Hinsberg reagent or benzene sulfonyl chloride is a reagent utilized in the Hinsberg test to differentiate primary, secondary, and tertiary amines present in a given sample.
Hinsberg Reagents formula is C6H5SO2Cl
Hinsberg reagent was developed in the late 19th century. It is named so as it is used in a reaction called the Hinsberg reaction.
And the Hinsberg reaction was first described by Oscar Hinsberg in 1890.
Benzene sulfonyl chloride, which is commonly referred to as the Hinsberg reagent, is used in the Hinsberg test to identify and differentiate primary, secondary, and tertiary amines in a sample.
This reagent is an organosulfur compound with a sulphur base which has the chemical formula (C6H5SO2Cl) and appears as a viscous, colourless oil that can dissolve in organic solvents.
The Hinsberg reagent reacts with compounds that have reactive O-H and N-H bonds and is utilized in the production of sulfonamides and sulfonamide esters through its reaction with amines and alcohols, respectively.
The Hinsberg Reagent can be obtained through two methods:
- The first method involves the chlorination of benzene sulfonic acid or its salts using phosphorus oxychloride (POCl3).
- The second method involves the reaction of benzene with chlorosulfuric acid (HSO3Cl) to produce the required reagent.
The Hinsberg test, was developed by German chemist Oscar Heinrich Daniel Hinsberg in 1890. It utilizes a chemical reaction with the reagent to distinguish between primary, secondary, and tertiary amines.
In this test, the amines behave as nucleophiles and attack the electrophilic sulfonyl chloride. It leads to the displacement of the chloride and the formation of sulfonamides.
When a mixture of primary and secondary amines is used, sulfonamides are produced, which are insoluble and precipitate out of the solution as a solid.
The Hinsberg test is used to identify primary and secondary amines by reacting them with benzene sulfonyl chloride to form sulfonamides.
Tertiary amines do not form stable sulfonamides, so any product formed must be a primary or secondary amine.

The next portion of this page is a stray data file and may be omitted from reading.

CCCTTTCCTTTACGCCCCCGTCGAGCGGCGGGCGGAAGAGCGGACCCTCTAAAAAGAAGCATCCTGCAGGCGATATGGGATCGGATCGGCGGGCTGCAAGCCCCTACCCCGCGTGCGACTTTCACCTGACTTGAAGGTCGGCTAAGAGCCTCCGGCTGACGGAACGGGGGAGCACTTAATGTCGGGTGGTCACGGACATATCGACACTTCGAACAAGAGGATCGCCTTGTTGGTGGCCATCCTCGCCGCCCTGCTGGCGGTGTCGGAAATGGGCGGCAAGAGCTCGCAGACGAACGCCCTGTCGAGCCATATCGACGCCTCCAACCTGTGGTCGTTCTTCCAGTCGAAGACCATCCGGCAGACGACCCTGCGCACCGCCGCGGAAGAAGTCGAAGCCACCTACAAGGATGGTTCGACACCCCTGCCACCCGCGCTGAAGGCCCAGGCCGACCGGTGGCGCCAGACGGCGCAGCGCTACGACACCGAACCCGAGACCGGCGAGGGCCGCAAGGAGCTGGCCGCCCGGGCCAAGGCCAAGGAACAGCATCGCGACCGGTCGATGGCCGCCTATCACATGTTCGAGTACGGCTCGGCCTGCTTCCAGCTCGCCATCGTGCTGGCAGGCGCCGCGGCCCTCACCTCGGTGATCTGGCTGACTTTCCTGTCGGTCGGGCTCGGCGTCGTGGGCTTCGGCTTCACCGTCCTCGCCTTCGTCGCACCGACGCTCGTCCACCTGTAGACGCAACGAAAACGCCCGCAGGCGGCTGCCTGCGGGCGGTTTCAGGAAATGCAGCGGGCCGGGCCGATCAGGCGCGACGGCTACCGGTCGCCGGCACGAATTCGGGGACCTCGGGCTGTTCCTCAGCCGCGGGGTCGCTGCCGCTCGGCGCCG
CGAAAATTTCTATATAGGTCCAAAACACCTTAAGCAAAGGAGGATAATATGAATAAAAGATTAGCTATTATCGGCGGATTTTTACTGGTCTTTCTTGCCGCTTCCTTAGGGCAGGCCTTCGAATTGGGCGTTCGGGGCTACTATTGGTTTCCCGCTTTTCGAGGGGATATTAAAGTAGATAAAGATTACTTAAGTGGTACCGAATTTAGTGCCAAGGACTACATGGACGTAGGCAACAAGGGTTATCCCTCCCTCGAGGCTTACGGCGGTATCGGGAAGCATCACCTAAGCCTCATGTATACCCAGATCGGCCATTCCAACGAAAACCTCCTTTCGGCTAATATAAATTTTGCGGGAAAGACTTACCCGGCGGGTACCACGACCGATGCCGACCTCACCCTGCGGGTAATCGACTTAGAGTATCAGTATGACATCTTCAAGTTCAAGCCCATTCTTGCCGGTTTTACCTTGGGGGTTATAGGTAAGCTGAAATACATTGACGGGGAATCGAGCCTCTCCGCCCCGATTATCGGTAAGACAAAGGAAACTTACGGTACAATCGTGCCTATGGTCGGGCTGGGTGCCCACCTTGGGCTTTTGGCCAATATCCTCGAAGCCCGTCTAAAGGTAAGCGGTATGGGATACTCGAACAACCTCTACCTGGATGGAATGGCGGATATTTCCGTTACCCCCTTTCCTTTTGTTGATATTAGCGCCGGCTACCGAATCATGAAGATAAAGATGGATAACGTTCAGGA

If the resulting sulfonamide is soluble in aqueous sodium hydroxide, it indicates a primary amine.
Whereas, if it is insoluble in both aqueous sodium hydroxide and hydrogen chloride, it indicates a secondary amine.
The sulfonamide of a primary amine is soluble in an aqueous base because of the presence of an acidic hydrogen atom on the nitrogen, which reacts with sodium hydroxide to form a sulfonamide sodium salt.
When benzene sulfonyl chloride is mixed with a tertiary amine, no reaction takes place, and instead, an oil or insoluble solid is formed. However, upon the addition of hydrogen chloride, the resulting mixture becomes clear as the unreacted amine dissolves, forming an amine salt.
Initially, the amine undergoes an addition-elimination reaction with benzene sulfonyl chloride, which is highly electrophilic.
Subsequently, in the presence of sodium hydroxide, the chlorine and one proton from the amine are eliminated in a stepwise manner, resulting in the formation of a sulfonamide salt of sodium.
Firstly, in a large test tube, add around 8-10 drops of amine, followed by 10 drops of benzene sulfonyl chloride, and 10 mL of NaOH with a concentration of 10%. Vigorously shake the mixture using a cork.
After mixing, observe the solution to determine if there is a single layer (indicating the presence of a primary amine) or a double layer (indicating the presence of a secondary amine).
If there is a double layer, use a separatory funnel to separate the bottom aqueous layer from the organic layer. Check if the organic layer is soluble in 5% HCl. If the organic layer is insoluble, it suggests the presence of a secondary amine.
A reaction between primary amines and benzene sulfonyl chloride results in the formation of an alkali-soluble sulfonamide product.
The reaction between benzene sulfonyl chloride and secondary amines results in the formation of a sulfonamide product that is insoluble in alkali.
When tertiary amine is combined with benzene sulfonyl chloride reagent (hinsberg’s reagent), no reaction takes place.
However, when tertiary amines are present, the hydrolysis of sulfonyl chloride is facilitated. The resulting salts are soluble in water.
Hinsberg’s reagent reacts differently with primary, secondary, and tertiary amines, leading to different sulfonamide products with varying solubility in alkali.
- Hinsberg Reagent is used to discriminate between 1°, 2°, and 3° amines.
- Hinsberg Reagent is used in the synthesis of amines as well.
Benzene sulfonyl chloride, also known as the Hinsberg reagent, is an organosulfur compound with the chemical formula C6H5SO2Cl used to differentiate between primary, secondary and tertiary amines.
It has a dense, colourless oily texture and is readily soluble in organic solvents.
Benzene Sulphonyl Chloride.
No, tertiary amines do not react with the Hinsberg reagent.
C6H5SO2Cl is the chemical formula of the Hinsberg Reagent.